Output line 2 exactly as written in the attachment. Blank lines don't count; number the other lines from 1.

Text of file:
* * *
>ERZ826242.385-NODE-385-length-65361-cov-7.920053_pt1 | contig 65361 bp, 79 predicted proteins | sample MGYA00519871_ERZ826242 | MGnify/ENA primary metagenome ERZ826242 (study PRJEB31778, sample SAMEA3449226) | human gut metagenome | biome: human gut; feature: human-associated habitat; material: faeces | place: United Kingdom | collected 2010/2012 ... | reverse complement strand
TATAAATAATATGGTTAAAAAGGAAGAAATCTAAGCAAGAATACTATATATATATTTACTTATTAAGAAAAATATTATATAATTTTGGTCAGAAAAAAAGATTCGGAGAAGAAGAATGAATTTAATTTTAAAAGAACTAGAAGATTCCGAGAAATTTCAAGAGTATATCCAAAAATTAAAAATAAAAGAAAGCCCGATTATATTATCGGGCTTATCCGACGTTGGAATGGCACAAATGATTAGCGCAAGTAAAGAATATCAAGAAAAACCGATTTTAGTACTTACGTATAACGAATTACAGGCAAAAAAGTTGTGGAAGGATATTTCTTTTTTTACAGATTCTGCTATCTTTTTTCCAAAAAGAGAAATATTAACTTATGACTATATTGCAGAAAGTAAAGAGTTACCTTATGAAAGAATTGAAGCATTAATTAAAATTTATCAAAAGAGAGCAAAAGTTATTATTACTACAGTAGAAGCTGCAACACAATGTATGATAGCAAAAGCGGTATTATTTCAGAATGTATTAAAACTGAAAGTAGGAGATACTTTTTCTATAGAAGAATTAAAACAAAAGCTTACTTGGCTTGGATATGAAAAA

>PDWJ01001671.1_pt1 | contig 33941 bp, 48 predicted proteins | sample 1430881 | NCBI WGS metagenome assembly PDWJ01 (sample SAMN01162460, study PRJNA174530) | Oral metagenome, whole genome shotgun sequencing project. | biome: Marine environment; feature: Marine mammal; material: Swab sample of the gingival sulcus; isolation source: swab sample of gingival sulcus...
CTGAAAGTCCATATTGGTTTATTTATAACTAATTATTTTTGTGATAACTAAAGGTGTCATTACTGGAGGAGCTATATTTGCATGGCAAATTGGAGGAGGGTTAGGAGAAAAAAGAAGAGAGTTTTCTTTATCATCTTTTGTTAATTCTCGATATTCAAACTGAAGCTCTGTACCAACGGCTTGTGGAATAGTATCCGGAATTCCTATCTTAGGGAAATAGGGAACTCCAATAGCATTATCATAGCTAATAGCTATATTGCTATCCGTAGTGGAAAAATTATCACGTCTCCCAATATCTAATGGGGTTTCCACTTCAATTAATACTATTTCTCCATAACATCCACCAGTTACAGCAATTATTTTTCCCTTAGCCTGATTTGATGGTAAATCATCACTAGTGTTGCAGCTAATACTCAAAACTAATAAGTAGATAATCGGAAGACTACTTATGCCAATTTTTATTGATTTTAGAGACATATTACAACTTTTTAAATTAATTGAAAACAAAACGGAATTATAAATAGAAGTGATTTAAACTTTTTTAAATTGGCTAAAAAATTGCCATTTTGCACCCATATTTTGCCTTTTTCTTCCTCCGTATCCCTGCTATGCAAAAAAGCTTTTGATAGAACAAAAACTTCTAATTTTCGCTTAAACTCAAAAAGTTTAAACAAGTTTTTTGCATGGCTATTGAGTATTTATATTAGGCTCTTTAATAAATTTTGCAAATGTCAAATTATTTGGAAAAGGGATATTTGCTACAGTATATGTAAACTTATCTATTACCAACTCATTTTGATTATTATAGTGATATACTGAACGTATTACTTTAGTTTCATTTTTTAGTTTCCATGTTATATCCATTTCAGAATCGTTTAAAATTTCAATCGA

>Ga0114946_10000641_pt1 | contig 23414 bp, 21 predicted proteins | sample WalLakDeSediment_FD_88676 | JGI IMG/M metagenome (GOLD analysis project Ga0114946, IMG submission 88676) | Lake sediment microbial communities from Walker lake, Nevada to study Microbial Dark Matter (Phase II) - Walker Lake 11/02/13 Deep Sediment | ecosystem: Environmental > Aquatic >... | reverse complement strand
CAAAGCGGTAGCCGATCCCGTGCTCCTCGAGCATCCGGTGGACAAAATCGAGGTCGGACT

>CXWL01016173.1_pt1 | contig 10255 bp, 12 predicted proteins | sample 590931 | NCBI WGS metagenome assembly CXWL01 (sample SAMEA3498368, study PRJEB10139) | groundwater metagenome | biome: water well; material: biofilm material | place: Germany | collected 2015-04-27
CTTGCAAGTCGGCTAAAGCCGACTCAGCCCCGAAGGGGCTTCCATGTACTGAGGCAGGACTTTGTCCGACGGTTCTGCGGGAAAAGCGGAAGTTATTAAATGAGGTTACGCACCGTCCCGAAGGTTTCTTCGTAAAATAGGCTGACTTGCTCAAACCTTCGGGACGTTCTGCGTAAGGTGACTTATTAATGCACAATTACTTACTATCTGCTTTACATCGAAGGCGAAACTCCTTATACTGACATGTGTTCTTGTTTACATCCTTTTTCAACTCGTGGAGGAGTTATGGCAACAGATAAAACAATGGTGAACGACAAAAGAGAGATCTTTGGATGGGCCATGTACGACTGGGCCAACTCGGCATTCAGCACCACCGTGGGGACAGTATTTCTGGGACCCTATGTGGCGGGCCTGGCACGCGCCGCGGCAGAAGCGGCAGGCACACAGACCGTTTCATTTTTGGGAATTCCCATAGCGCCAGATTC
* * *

TATAAATAATATGGTTAAAAAGGAAGAAATCTAAGCAAGAATACTATATATATATTTACTTATTAAGAAAAATATTATATAATTTTGGTCAGAAAAAAAGATTCGGAGAAGAAGAATGAATTTAATTTTAAAAGAACTAGAAGATTCCGAGAAATTTCAAGAGTATATCCAAAAATTAAAAATAAAAGAAAGCCCGATTATATTATCGGGCTTATCCGACGTTGGAATGGCACAAATGATTAGCGCAAGTAAAGAATATCAAGAAAAACCGATTTTAGTACTTACGTATAACGAATTACAGGCAAAAAAGTTGTGGAAGGATATTTCTTTTTTTACAGATTCTGCTATCTTTTTTCCAAAAAGAGAAATATTAACTTATGACTATATTGCAGAAAGTAAAGAGTTACCTTATGAAAGAATTGAAGCATTAATTAAAATTTATCAAAAGAGAGCAAAAGTTATTATTACTACAGTAGAAGCTGCAACACAATGTATGATAGCAAAAGCGGTATTATTTCAGAATGTATTAAAACTGAAAGTAGGAGATACTTTTTCTATAGAAGAATTAAAACAAAAGCTTACTTGGCTTGGATATGAAAAA